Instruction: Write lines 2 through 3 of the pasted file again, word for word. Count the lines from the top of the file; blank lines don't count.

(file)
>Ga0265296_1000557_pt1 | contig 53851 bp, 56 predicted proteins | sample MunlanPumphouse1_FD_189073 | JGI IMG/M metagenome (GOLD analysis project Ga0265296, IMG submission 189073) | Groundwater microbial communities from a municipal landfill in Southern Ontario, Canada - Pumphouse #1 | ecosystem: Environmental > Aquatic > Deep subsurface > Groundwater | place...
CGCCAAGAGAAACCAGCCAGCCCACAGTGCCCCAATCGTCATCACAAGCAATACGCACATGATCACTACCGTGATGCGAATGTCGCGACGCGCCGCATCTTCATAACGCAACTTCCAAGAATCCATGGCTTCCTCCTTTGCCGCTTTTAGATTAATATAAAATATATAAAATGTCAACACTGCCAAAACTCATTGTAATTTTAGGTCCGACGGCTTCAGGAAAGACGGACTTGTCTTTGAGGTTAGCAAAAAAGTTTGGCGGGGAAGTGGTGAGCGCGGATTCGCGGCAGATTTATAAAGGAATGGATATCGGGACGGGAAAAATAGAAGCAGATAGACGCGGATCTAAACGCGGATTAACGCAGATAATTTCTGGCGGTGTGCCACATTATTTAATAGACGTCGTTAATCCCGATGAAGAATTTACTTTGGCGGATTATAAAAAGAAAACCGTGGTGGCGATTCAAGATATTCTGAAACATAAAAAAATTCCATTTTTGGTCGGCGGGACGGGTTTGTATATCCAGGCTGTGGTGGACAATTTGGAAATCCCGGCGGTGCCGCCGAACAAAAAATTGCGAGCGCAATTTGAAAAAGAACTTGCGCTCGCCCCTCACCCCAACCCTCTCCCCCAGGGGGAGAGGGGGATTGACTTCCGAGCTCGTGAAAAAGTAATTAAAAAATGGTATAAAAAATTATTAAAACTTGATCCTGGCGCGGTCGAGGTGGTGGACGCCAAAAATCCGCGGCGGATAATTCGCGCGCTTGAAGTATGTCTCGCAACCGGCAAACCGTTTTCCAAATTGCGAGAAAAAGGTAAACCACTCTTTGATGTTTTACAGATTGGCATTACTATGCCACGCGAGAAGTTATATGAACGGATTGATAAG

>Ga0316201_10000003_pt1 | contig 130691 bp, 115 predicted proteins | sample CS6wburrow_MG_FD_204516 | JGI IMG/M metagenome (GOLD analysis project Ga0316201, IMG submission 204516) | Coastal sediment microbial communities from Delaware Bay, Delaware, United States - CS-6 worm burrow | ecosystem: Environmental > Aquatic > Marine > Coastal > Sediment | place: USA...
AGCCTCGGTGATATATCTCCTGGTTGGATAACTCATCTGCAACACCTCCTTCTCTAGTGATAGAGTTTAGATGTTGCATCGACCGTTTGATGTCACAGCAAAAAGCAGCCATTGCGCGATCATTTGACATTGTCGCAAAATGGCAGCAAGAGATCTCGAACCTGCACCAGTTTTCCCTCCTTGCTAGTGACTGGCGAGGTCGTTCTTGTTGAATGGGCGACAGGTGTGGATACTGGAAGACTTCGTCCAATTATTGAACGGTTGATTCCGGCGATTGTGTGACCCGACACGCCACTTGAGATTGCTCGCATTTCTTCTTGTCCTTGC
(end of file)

CGCCAAGAGAAACCAGCCAGCCCACAGTGCCCCAATCGTCATCACAAGCAATACGCACATGATCACTACCGTGATGCGAATGTCGCGACGCGCCGCATCTTCATAACGCAACTTCCAAGAATCCATGGCTTCCTCCTTTGCCGCTTTTAGATTAATATAAAATATATAAAATGTCAACACTGCCAAAACTCATTGTAATTTTAGGTCCGACGGCTTCAGGAAAGACGGACTTGTCTTTGAGGTTAGCAAAAAAGTTTGGCGGGGAAGTGGTGAGCGCGGATTCGCGGCAGATTTATAAAGGAATGGATATCGGGACGGGAAAAATAGAAGCAGATAGACGCGGATCTAAACGCGGATTAACGCAGATAATTTCTGGCGGTGTGCCACATTATTTAATAGACGTCGTTAATCCCGATGAAGAATTTACTTTGGCGGATTATAAAAAGAAAACCGTGGTGGCGATTCAAGATATTCTGAAACATAAAAAAATTCCATTTTTGGTCGGCGGGACGGGTTTGTATATCCAGGCTGTGGTGGACAATTTGGAAATCCCGGCGGTGCCGCCGAACAAAAAATTGCGAGCGCAATTTGAAAAAGAACTTGCGCTCGCCCCTCACCCCAACCCTCTCCCCCAGGGGGAGAGGGGGATTGACTTCCGAGCTCGTGAAAAAGTAATTAAAAAATGGTATAAAAAATTATTAAAACTTGATCCTGGCGCGGTCGAGGTGGTGGACGCCAAAAATCCGCGGCGGATAATTCGCGCGCTTGAAGTATGTCTCGCAACCGGCAAACCGTTTTCCAAATTGCGAGAAAAAGGTAAACCACTCTTTGATGTTTTACAGATTGGCATTACTATGCCACGCGAGAAGTTATATGAACGGATTGATAAG

>Ga0316201_10000003_pt1 | contig 130691 bp, 115 predicted proteins | sample CS6wburrow_MG_FD_204516 | JGI IMG/M metagenome (GOLD analysis project Ga0316201, IMG submission 204516) | Coastal sediment microbial communities from Delaware Bay, Delaware, United States - CS-6 worm burrow | ecosystem: Environmental > Aquatic > Marine > Coastal > Sediment | place: USA...